The Vatican ambassador to the Holy Land said Thursday that he will not attend the annual Holocaust Remembrance Day state ceremony at Yad Vashem in protest over a caption at the museum that states that Pope Pius XII did not protest the Nazis' mass murder of Jews during World War II.
The bitter public dispute, which threatens to upset the fragile relations between the Catholic Church and Israel, has erupted as the Vatican presses ahead with longstanding plans to make Pius a saint.
"I will attend any ceremony on the victims of World War II, but I do not feel at ease at Yad Vashem when the pope is presented in this way," Monsignor Antonio Franco said in a telephone interview with The Jerusalem Post. Therefore, if nothing was done to change the caption, he added, he would "not feel comfortable" coming to the ceremony.
Franco said his unprecedented decision not to attend the Sunday evening official state ceremony was a "personal" one and was made after museum officials did not respond to a request last year to change the caption.
The caption, which first appeared when the new Holocaust museum was inaugurated at Yad Vashem in 2005, states that the pope maintained neutrality throughout the war and stayed silent even when news of the mass murder of Jews reached the Vatican.
In a statement, Yad Vashem voiced "shock and disappointment" that the Vatican's delegate to Israel has chosen not to respect the memory of the Holocaust by refusing to participate in the official ceremony in which the State of Israel and the Jewish people join in memory of the victims, saying that the move contradicts the pope's statement during his visit to Yad Vashem regarding the importance of remembering the Holocaust and its victims.
"It is inconceivable to use diplomatic pressures on an issue of historical research," the statement read.
The official state ceremony is attended by all foreign ambassadors to Israel or their representatives, as well as Israeli VIPs from the prime minister on down, and Holocaust survivors.
Yad Vashem said this would mark the first time in which a foreign emissary deliberately skipped the ceremony.
Foreign Ministry spokesman Yariv Ovadia said the Holocaust "was one of the most traumatic events to befall the Jewish people... and it is their [Vatican's] decision whether they want to pay respect to the victims or not."
The Vatican ambassador, who took up his position in Jerusalem last year, said that his move was an effort to "attract attention" on the issue, which he said was offensive to Catholics, and was a question of "human rights."
The role of the Holocaust-era pope, who reigned from 1939 until his death in 1958, has long been controversial, and the Vatican has struggled to defend him over his silence during the mass murder of six million Jews.
"In 1933, when he was secretary of the Vatican State, he was active in obtaining a Concordat with the German regime to preserve the Church's rights in Germany, even if this meant recognizing the Nazi racist regime," the Yad Vashem caption reads.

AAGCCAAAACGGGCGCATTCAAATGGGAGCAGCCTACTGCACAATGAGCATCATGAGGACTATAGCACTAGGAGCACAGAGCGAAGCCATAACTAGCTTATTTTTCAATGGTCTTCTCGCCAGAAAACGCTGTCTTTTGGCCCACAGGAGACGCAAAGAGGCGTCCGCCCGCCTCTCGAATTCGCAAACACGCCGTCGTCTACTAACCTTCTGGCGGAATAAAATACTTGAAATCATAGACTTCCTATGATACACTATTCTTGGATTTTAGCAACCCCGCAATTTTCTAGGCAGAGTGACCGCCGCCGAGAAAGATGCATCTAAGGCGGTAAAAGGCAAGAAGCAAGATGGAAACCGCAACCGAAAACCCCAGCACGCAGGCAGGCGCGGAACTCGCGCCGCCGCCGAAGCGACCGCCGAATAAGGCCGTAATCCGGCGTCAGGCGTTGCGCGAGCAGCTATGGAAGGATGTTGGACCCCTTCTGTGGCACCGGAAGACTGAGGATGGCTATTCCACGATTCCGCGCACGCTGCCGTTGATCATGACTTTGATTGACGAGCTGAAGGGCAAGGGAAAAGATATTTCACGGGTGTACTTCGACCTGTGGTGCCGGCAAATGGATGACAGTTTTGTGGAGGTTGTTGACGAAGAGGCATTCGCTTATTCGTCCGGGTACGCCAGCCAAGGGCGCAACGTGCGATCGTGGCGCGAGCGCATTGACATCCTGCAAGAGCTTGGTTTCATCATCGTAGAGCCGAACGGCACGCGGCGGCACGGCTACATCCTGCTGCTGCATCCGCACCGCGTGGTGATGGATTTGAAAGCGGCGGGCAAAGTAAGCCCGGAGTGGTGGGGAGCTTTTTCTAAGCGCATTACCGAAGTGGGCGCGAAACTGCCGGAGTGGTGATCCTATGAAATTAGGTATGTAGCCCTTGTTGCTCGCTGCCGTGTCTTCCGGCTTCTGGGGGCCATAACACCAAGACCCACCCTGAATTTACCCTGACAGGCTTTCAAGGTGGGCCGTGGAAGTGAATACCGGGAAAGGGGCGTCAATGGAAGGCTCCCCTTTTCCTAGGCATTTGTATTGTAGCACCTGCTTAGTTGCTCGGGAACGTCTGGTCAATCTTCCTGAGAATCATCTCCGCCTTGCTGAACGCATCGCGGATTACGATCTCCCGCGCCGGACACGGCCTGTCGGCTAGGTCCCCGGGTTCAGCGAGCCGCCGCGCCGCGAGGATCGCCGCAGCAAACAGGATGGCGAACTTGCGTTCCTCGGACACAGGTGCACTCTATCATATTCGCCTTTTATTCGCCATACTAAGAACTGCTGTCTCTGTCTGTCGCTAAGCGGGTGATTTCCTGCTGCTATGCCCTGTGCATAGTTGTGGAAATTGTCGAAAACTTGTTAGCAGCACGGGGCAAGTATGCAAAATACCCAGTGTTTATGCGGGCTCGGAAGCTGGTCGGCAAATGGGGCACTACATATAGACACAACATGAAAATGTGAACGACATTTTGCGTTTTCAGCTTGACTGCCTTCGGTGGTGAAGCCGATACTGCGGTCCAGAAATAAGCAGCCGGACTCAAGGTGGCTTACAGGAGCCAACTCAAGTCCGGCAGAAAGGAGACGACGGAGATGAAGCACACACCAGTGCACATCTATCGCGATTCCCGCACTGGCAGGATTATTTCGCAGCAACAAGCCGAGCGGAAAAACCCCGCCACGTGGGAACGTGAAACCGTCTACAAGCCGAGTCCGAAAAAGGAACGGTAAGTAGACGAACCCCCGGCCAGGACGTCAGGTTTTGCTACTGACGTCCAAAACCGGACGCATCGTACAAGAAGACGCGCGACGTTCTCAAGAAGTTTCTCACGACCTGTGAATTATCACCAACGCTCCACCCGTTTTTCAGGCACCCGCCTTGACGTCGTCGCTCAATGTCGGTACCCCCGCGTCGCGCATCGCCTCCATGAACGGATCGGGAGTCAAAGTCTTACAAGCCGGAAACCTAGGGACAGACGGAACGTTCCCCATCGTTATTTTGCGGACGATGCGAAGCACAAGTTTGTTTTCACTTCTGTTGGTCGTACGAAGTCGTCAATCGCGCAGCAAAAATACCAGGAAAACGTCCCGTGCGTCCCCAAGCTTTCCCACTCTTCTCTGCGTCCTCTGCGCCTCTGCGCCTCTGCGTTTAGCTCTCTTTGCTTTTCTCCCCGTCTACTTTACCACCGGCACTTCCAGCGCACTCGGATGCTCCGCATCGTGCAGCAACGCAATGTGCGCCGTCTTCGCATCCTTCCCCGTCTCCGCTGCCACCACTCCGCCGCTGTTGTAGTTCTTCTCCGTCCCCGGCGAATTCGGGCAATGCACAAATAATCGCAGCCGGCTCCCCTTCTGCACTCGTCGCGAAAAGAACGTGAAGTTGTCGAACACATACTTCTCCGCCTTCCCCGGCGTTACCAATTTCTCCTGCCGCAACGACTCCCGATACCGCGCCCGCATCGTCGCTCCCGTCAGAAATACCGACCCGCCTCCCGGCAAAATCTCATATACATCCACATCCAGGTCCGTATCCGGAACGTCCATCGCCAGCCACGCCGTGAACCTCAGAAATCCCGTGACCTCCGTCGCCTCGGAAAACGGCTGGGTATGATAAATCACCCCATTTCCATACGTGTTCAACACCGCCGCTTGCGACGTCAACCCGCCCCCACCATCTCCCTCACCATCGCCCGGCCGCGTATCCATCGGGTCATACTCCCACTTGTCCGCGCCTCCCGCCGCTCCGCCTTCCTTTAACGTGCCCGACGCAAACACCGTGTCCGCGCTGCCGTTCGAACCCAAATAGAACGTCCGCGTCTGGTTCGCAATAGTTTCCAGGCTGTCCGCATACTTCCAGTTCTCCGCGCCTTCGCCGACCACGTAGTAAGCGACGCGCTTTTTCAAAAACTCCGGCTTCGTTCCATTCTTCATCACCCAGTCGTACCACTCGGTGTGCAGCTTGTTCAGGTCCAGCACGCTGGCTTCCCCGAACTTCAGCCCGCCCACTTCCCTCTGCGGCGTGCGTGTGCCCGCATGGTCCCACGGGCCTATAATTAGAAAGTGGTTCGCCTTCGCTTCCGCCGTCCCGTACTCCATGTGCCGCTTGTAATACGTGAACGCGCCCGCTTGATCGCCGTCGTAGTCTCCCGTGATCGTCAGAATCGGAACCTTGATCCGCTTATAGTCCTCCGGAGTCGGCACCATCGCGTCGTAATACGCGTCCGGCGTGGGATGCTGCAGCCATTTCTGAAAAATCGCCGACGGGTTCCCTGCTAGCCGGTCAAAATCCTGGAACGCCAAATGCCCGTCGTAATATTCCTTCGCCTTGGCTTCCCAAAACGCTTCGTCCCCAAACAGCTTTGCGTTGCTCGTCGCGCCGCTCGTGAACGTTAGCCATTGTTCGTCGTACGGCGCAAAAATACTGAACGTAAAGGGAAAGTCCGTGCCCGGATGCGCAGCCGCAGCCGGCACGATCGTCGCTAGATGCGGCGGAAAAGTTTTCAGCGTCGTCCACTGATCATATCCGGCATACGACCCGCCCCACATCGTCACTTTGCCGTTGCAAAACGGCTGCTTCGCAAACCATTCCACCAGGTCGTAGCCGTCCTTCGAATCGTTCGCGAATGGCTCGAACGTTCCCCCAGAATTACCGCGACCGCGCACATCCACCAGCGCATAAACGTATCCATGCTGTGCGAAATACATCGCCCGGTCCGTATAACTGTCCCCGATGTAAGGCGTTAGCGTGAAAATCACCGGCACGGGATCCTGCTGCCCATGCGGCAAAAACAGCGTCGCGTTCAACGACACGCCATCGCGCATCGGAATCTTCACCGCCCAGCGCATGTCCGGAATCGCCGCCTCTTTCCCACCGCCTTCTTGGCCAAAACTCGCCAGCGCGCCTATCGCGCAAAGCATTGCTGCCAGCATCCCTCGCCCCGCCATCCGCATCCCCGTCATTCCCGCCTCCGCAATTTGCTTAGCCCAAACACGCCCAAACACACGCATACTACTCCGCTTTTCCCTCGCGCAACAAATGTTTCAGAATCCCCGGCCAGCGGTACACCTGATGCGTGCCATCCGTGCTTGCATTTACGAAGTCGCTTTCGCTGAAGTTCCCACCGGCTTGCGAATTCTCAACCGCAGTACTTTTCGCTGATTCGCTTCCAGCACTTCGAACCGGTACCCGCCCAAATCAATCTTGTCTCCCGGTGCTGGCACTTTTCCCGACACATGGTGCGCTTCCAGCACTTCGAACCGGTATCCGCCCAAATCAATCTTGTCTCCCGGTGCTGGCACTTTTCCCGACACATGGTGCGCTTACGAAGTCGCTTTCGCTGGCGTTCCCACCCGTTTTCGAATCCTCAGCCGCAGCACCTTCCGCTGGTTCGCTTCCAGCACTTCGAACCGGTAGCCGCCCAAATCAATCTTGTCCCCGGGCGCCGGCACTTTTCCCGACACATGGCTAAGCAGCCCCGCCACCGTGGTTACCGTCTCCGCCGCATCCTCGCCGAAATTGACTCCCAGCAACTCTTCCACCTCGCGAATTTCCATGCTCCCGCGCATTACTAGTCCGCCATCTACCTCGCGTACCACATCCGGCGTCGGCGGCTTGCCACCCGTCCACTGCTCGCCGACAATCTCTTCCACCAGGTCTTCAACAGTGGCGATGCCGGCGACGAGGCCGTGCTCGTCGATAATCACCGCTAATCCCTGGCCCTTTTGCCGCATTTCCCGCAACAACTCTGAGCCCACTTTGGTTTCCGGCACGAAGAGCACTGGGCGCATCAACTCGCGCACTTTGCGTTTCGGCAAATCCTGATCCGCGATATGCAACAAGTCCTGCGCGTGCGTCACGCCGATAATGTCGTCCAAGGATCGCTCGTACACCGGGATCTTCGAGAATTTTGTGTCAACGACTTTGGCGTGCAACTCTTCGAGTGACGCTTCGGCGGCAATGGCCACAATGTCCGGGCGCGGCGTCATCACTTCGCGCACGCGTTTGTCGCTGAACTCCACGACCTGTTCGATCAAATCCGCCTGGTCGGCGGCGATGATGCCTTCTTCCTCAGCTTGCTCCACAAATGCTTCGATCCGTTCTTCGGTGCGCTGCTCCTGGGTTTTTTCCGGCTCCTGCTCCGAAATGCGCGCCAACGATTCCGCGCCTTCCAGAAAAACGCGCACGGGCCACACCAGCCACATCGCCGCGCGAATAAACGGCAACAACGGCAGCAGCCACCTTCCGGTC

"When he was elected pope in 1939, he shelved a letter against racism and anti-Semitism that his predecessor had prepared," it continues. "Even when reports about the murder of Jews reached the Vatican, the pope did not protest either verbally or in writing. In December 1942, he abstained from signing the Allied declaration condemning the extermination of the Jews. When Jews were deported from Rome to Auschwitz, the pope did not intervene.
"The pope maintained his neutral position throughout the war, with the exception of appeals to the rulers of Hungary and Slovakia toward its end. His silence and the absence of guidelines obliged churchmen throughout Europe to decide on their own how to react."
The representative of the Holy See said his previous attempts to have the caption changed had failed. "You can guess that we have tried, and not succeeded," he said in the interview.
The Vatican has always claimed that Pius XII worked diplomatically to save Jews during the Holocaust.
Yad Vashem informed the Vatican representative that it would readily re-examine Pius XII's conduct during the Holocaust if the Vatican opened its World War II-era archives to the museum's research staff - which the Vatican never did - and said the caption accurately reflected history.
"The Holocaust museum presents the historical truth on Pope Pius XII as is known to scholars today," Yad Vashem said.
Franco said the issue of the archives was not one that could be discussed at this moment, and that the issue involved Vatican rules.
The open diplomatic wrangling comes as the Vatican presses ahead with its plans to beatify the wartime pope over the objections of the State of Israel and Jewish groups around the world.
"The Vatican wants to beatify Pope Pius XII at any price, and therefore they need to act against any opposition to this move," said Dr. Itzhak Minerbi, a leading expert on Catholic-Jewish relations at the Hebrew University of Jerusalem.
Minerbi added that the "neutral" picture caption at Yad Vashem was "the very minimum" that could have been said about the wartime pope in a Holocaust museum in the State of Israel. "They looked for an excuse and found it in the caption which has been up for over a year and a half," he said.
The dispute also comes amidst the failure of recent negotiations between Israel and the Vatican to resolve a disagreement over the fiscal status of the Catholic Church in Israel regarding taxation of church properties.
Israel and the Vatican established diplomatic relations in 1994.